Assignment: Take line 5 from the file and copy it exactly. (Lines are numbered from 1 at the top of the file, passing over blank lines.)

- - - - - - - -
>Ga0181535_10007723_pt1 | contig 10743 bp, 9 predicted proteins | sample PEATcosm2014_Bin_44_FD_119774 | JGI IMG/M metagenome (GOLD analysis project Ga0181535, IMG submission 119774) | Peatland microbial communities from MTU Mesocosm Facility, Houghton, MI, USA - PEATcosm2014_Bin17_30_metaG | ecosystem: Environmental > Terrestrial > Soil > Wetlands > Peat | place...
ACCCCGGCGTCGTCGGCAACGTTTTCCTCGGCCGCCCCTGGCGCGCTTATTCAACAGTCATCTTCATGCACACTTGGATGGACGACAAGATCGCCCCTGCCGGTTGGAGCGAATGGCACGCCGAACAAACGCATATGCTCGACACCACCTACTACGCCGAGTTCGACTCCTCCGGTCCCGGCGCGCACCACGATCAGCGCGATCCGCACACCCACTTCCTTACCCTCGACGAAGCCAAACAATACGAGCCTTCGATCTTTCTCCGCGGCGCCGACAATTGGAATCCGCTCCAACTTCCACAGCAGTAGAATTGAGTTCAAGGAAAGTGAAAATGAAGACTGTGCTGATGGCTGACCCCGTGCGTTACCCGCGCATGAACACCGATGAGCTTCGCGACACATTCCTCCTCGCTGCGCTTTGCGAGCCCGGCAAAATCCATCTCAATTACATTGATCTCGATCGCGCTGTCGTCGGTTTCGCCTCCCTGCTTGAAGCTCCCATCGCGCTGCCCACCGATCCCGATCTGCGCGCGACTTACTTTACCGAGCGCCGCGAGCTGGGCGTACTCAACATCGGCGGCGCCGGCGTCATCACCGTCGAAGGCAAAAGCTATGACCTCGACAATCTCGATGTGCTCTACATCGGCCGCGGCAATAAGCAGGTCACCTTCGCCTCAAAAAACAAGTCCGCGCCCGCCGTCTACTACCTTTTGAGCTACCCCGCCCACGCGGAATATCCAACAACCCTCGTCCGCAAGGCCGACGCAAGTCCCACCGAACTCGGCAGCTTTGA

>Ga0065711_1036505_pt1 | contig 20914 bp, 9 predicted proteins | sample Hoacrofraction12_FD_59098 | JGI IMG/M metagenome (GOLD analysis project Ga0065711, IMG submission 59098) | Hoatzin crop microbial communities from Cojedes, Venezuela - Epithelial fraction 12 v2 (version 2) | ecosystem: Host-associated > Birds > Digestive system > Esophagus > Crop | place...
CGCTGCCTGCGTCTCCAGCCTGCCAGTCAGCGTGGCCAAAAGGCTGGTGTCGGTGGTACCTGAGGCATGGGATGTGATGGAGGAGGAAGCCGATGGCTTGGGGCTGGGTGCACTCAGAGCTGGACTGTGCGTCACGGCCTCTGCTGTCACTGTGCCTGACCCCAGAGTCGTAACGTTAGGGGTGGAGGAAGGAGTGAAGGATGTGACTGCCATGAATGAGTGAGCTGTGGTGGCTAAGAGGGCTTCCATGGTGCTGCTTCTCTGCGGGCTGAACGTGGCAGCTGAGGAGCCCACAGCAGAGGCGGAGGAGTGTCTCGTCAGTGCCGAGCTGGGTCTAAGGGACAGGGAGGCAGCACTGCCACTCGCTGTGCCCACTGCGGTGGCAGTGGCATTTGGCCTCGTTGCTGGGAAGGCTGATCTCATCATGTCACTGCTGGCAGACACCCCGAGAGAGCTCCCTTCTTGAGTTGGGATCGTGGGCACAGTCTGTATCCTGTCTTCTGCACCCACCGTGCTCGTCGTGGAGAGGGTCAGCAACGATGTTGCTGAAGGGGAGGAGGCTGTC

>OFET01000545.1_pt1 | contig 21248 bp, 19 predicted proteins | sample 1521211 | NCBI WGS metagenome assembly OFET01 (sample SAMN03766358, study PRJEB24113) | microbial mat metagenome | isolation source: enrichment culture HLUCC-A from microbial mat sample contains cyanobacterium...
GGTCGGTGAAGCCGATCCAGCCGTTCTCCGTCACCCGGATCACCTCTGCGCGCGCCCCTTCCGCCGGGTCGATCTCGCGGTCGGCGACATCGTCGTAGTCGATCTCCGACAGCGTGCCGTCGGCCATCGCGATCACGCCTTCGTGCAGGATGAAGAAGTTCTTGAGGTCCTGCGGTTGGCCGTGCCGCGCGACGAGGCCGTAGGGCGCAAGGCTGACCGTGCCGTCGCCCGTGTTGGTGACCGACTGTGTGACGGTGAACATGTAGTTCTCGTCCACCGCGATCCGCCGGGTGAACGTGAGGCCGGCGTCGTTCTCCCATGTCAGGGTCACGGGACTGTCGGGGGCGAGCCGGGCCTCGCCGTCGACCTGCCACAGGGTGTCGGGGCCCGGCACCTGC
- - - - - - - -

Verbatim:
>OFET01000545.1_pt1 | contig 21248 bp, 19 predicted proteins | sample 1521211 | NCBI WGS metagenome assembly OFET01 (sample SAMN03766358, study PRJEB24113) | microbial mat metagenome | isolation source: enrichment culture HLUCC-A from microbial mat sample contains cyanobacterium...